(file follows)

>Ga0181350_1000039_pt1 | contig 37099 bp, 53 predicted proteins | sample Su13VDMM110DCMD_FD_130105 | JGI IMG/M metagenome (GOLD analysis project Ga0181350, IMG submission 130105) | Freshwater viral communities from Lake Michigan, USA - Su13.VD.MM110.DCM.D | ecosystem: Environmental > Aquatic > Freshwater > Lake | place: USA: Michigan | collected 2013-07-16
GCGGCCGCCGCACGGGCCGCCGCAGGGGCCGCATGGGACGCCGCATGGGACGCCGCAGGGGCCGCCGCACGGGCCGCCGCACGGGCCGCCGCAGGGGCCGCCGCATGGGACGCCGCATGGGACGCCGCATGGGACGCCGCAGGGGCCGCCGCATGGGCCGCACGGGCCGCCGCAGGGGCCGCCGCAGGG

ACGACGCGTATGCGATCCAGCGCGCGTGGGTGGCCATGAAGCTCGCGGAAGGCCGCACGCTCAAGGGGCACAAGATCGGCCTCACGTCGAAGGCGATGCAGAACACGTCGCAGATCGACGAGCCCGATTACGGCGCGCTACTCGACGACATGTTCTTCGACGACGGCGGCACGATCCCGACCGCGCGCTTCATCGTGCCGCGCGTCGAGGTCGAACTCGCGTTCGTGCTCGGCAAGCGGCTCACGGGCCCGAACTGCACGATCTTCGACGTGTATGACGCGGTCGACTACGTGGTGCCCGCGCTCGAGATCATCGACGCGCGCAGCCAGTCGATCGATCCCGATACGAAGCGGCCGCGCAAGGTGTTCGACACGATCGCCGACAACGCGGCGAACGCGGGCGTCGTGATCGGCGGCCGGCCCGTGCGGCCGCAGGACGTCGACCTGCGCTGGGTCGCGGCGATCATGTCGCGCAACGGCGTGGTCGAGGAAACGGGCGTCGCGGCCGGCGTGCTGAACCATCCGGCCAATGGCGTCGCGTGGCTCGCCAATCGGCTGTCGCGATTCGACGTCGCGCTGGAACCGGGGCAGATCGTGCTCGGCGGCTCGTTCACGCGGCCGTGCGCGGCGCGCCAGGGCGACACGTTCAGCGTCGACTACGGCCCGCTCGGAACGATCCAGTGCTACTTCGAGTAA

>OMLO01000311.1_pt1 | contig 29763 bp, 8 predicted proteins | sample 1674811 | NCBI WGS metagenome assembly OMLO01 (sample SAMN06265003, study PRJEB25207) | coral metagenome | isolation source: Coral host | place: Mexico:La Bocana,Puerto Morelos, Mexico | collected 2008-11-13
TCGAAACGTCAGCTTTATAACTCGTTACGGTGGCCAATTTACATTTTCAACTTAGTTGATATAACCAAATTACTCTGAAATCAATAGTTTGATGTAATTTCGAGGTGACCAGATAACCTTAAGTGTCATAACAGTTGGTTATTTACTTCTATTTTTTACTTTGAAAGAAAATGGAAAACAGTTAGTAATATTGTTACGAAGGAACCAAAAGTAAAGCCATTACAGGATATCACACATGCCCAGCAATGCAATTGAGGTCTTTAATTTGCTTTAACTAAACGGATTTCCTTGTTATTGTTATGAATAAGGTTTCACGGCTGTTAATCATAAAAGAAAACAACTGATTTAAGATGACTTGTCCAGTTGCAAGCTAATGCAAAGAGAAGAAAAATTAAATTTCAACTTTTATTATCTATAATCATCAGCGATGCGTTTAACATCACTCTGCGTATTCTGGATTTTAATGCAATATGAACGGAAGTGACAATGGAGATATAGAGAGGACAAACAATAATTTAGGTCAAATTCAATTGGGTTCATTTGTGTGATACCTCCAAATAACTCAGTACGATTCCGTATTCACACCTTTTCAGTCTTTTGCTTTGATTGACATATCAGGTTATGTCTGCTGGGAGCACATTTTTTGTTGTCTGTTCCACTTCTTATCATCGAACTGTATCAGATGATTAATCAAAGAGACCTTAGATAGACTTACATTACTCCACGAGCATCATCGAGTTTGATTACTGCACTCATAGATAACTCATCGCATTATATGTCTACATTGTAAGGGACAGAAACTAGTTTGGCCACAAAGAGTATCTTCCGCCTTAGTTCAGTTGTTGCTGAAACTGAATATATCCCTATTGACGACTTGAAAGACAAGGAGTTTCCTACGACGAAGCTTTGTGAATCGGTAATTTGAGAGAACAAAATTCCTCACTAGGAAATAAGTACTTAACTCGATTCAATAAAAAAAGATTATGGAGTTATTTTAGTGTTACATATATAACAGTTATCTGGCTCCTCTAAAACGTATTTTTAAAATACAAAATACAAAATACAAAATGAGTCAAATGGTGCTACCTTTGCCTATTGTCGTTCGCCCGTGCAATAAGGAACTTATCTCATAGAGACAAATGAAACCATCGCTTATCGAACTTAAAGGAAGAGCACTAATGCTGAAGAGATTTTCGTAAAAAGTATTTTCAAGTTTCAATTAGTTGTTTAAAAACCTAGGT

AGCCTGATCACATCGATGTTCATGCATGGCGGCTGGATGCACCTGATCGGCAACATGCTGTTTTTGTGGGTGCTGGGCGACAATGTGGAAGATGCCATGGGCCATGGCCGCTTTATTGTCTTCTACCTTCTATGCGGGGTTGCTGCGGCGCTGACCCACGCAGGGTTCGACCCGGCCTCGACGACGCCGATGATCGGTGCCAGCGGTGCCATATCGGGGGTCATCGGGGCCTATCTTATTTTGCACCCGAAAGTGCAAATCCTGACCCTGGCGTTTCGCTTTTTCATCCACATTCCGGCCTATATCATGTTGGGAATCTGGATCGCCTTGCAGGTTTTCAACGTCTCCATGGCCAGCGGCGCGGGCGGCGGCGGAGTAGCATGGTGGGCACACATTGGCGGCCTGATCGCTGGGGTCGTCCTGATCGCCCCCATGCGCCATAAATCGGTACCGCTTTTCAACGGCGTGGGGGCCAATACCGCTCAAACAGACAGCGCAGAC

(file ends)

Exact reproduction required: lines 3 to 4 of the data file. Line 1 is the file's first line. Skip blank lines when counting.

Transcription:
ACGACGCGTATGCGATCCAGCGCGCGTGGGTGGCCATGAAGCTCGCGGAAGGCCGCACGCTCAAGGGGCACAAGATCGGCCTCACGTCGAAGGCGATGCAGAACACGTCGCAGATCGACGAGCCCGATTACGGCGCGCTACTCGACGACATGTTCTTCGACGACGGCGGCACGATCCCGACCGCGCGCTTCATCGTGCCGCGCGTCGAGGTCGAACTCGCGTTCGTGCTCGGCAAGCGGCTCACGGGCCCGAACTGCACGATCTTCGACGTGTATGACGCGGTCGACTACGTGGTGCCCGCGCTCGAGATCATCGACGCGCGCAGCCAGTCGATCGATCCCGATACGAAGCGGCCGCGCAAGGTGTTCGACACGATCGCCGACAACGCGGCGAACGCGGGCGTCGTGATCGGCGGCCGGCCCGTGCGGCCGCAGGACGTCGACCTGCGCTGGGTCGCGGCGATCATGTCGCGCAACGGCGTGGTCGAGGAAACGGGCGTCGCGGCCGGCGTGCTGAACCATCCGGCCAATGGCGTCGCGTGGCTCGCCAATCGGCTGTCGCGATTCGACGTCGCGCTGGAACCGGGGCAGATCGTGCTCGGCGGCTCGTTCACGCGGCCGTGCGCGGCGCGCCAGGGCGACACGTTCAGCGTCGACTACGGCCCGCTCGGAACGATCCAGTGCTACTTCGAGTAA

>OMLO01000311.1_pt1 | contig 29763 bp, 8 predicted proteins | sample 1674811 | NCBI WGS metagenome assembly OMLO01 (sample SAMN06265003, study PRJEB25207) | coral metagenome | isolation source: Coral host | place: Mexico:La Bocana,Puerto Morelos, Mexico | collected 2008-11-13